LISP

Heh, Emacs LISP function! Lemme give you a piece of advice!

Did you know that in some programming languages, you can give a function a piece of advice? The basic idea is this: if you are using an application or a library written by somebody else, what can you do if you need to modify the behavior of a particular function? You could modify its source code, if your version improves it for everybody. However, if you only want to customize it for your personal needs, a more lightweight solution might be desirable.
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Beautiful ideas in programming: generators and continuations

In this post, I’ll summarize what I’ve learned from an attempt to gain a deeper understanding of two important concepts in programming: Python’s generators and Scheme’s continuation. The aim is not to teach Python or Scheme programming. Rather, what I want to do is to demonstrate that generators are special cases of a much more powerful construct - continuations. Continuations allow programmers to invent new control structures, and it is the foundation upon which iterators, generators, coroutines, and many other useful constructs can be built.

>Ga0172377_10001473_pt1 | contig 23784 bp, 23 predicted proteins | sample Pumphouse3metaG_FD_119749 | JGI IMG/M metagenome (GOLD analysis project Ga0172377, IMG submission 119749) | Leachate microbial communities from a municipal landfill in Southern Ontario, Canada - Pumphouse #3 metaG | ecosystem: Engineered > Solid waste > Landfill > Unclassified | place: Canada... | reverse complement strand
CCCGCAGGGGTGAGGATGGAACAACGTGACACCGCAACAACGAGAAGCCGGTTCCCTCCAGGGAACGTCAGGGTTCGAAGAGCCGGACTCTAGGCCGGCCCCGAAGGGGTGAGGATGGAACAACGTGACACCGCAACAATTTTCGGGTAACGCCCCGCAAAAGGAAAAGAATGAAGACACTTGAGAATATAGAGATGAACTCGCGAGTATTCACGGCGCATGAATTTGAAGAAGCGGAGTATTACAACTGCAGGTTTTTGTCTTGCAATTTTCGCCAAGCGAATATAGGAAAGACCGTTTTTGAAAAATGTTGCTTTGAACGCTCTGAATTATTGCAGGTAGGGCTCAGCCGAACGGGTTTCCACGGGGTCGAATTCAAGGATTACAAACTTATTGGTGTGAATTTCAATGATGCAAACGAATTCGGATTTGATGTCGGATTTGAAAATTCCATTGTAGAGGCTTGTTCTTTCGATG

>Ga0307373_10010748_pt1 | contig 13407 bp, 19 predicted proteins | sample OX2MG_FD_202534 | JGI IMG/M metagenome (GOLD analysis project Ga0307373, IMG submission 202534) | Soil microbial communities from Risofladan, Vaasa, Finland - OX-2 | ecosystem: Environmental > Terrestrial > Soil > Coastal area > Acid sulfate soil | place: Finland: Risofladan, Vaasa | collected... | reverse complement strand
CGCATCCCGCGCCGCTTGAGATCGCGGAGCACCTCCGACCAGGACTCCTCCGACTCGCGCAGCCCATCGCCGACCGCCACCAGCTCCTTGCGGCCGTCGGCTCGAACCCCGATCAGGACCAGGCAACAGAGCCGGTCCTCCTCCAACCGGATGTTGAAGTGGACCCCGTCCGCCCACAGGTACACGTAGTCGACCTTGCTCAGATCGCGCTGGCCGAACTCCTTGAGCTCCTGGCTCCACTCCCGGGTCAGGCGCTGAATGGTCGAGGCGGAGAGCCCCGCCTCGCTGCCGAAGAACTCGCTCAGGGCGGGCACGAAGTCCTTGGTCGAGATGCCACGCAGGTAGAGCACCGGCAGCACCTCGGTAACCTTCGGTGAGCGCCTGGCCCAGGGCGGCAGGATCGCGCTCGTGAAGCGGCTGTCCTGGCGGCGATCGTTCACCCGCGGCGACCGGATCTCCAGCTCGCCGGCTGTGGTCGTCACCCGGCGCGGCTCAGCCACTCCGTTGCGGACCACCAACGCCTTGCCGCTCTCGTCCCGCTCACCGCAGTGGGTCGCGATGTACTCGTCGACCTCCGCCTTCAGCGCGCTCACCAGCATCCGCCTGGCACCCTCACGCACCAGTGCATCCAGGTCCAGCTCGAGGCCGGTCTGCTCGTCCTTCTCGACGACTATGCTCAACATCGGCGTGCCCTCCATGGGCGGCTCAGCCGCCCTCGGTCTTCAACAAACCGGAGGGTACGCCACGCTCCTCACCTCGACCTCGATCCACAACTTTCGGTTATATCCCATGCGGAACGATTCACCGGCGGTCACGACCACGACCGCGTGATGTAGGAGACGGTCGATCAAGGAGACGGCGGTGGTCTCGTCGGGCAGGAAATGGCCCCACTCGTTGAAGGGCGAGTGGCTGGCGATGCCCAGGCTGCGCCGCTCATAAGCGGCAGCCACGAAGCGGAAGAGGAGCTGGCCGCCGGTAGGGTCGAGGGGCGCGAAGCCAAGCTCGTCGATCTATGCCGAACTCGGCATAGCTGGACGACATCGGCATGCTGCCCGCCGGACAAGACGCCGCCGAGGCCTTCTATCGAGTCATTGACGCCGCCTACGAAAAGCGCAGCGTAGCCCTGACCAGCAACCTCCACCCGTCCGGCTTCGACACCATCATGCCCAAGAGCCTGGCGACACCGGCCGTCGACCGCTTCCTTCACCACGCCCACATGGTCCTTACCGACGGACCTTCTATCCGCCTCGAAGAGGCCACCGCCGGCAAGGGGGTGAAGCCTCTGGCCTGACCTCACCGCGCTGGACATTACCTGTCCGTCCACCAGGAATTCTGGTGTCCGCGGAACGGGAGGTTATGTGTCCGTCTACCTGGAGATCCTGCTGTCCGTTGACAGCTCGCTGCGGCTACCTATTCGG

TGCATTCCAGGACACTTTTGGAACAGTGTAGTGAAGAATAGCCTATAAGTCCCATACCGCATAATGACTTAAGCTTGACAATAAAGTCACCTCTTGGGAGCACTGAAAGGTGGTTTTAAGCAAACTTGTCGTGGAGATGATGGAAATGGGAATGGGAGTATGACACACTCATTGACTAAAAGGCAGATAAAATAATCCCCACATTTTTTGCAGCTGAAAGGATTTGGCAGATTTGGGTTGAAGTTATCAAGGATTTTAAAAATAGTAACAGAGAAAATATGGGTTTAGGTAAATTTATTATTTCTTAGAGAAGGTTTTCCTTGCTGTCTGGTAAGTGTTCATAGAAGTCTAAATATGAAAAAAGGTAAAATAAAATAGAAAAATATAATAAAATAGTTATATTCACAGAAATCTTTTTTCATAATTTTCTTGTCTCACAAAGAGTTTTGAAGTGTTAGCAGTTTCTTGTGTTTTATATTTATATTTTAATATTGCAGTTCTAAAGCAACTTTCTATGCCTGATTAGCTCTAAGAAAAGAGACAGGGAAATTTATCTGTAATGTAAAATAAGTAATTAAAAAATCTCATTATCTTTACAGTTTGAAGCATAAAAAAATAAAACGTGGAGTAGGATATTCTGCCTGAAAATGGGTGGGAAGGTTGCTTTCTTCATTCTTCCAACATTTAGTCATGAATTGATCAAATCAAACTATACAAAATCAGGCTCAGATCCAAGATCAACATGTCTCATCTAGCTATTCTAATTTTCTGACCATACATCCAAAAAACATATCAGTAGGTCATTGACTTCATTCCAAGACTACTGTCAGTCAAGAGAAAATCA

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Writing the Emacs configuration script in org-mode: a simple example of literate programming

Program like writers do Programming is traditionally seen as an exercise that translates human thoughts into a format that computers can understand. As a result, the ideas behind the program can become obscured and fragmented in the source code. This is why reading code requires so much mental effort. For me, reading code often feels like solving a puzzle, or reading modernist/postmodernist novels where events are narrated out of sequence. The concept of literate programming was introduced by Donald Knuth in the 80’s to address this issue.
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